American employees as Third World workers

A factory-focused battle in rural Virginia provides a stark look at what global corporatism means when the exploited Third World workers are Americans.

A compelling article in The Los Angeles Times details the conditions and anger at a Swedish-owned factory in Danville, Virginia that churns out low-cost furniture for IKEA stores -- the darling of hip, young urbanites.

Workers here complain of last-minute demands to work overtime, alleged racial bias, and a strong stance against a union trying to organize. Now, that actually doesn't sound all that unusual in the right-to-work states that dominate the South -- the difference here comes when you compare the treatment American workers get to their Swedish counterparts.

Sweden enjoys a reputation as some kind of socialist wonderland, and the IKEA company paints itself firmly in the foreground of that pro-worker picture. According to the Times, the company's code of conduct -- called IWAY -- guarantees workers the right to organize, and stipulates that all overtime be strictly voluntary.

Beyond that, Swedish workers have a minimum wage of $19-an-hour, and a government mandated five weeks of vacation.

In Virginia, the story is very different: workers' salaries start at $8-an-hour and vacation is 12 days a year -- eight of them on dates selected by the company. It doesn't end there: one-third of all employees at the Virginia factory are drawn in from a local temporary agency, and receive even lower wages -- with zero benefits.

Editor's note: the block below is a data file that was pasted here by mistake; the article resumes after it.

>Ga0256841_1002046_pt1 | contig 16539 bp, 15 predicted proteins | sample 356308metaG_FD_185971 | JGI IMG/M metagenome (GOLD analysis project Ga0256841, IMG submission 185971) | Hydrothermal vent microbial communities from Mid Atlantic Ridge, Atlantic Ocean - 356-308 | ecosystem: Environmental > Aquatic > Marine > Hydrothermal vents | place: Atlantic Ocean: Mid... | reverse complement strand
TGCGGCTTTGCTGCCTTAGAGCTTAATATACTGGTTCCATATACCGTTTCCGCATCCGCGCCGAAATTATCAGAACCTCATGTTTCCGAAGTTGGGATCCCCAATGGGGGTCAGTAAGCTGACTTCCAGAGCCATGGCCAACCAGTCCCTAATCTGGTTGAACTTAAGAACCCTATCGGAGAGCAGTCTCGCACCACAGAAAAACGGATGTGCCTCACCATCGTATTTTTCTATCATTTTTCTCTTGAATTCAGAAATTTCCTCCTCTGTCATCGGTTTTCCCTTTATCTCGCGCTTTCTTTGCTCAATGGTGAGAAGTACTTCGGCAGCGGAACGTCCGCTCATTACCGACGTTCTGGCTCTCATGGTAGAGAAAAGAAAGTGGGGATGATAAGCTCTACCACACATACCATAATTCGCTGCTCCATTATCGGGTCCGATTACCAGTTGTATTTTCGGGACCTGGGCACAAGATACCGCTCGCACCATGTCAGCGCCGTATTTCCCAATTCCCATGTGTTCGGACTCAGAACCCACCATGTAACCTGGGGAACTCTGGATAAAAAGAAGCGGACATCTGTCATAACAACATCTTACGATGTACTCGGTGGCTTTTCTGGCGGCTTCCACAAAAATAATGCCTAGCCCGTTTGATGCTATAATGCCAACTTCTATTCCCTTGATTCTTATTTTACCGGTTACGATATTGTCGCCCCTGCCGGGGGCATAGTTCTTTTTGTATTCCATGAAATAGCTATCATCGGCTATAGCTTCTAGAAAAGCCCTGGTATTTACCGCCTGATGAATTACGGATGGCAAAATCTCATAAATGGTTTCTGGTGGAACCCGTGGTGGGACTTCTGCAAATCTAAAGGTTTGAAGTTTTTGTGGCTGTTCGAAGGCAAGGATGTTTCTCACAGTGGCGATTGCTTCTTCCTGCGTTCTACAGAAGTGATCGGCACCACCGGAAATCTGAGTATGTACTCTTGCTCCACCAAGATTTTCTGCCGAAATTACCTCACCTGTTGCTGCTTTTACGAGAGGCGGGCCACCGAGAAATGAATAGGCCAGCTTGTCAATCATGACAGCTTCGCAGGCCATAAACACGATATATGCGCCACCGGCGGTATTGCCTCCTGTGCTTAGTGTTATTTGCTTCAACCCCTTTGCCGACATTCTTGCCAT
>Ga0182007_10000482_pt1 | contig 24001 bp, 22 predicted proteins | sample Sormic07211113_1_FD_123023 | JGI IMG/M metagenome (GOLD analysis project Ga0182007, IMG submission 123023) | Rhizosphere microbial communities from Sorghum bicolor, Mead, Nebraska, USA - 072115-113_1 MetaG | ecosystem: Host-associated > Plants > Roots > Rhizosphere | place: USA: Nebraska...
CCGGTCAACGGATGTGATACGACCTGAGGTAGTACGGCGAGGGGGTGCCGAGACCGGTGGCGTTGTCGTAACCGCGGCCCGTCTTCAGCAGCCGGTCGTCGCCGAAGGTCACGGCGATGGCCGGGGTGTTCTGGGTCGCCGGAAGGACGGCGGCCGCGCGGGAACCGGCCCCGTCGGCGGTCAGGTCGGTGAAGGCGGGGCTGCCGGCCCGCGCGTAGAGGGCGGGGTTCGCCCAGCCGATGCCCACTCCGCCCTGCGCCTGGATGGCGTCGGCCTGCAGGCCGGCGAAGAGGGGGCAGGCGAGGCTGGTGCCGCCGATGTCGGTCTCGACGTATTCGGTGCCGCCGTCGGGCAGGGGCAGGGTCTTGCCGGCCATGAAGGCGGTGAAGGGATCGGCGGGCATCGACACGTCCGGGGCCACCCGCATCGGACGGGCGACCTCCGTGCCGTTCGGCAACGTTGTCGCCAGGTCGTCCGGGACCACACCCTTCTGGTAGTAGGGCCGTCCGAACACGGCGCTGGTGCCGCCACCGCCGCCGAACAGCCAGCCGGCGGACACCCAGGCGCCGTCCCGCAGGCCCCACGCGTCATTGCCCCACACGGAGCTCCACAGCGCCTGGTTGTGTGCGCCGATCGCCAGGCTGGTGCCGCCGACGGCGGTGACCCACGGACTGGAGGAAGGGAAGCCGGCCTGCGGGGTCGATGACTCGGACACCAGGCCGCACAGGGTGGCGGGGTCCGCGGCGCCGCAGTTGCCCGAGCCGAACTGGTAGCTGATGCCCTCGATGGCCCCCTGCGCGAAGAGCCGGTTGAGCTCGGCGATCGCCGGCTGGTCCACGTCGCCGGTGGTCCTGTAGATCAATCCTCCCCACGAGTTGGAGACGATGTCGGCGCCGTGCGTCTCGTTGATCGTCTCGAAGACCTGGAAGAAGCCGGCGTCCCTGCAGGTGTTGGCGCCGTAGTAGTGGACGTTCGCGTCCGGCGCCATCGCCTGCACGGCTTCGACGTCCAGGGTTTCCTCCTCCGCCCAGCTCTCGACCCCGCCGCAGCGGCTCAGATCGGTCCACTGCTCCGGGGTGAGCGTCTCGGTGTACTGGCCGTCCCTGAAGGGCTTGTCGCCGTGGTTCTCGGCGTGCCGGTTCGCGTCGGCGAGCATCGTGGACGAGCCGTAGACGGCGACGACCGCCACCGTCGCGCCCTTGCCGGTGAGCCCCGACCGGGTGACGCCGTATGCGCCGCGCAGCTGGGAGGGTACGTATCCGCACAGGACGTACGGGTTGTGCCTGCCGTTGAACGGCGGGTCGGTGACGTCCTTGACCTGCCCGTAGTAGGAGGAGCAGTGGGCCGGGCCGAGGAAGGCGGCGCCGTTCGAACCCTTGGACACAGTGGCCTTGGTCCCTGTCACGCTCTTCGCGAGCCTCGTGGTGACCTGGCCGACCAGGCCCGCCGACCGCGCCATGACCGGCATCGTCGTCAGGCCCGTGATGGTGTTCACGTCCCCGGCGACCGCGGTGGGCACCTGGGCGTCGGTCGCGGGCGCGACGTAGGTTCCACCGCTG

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What was seen as a manufacturing boon for small Danville -- hit hard by the loss of tobacco processing jobs -- has turned into a sour experience. Many workers have left the IKEA plant, even if it meant taking an even lower-wage job.

But what's most astounding about this story is the response by the IKEA subsidiary that owns the Danville factory. A spokeswoman acknowledged the pay gap between the U.S. and Sweden -- but said that this was "related to the standard of living and general conditions in the different countries."

Or, as a union organizer told the Times: "It's ironic that IKEA looks on the U.S. and Danville the way most people in the U.S. look at Mexico."

Ironic, for sure. But not unexpected: not after decades of declining living standards for American workers. Now they've become a Third World bargain for first-world Sweden -- if only they'll just shut up and take it the abuse.

That's a big "if" -- and makes the fight in Danville, Virginia worth watching.

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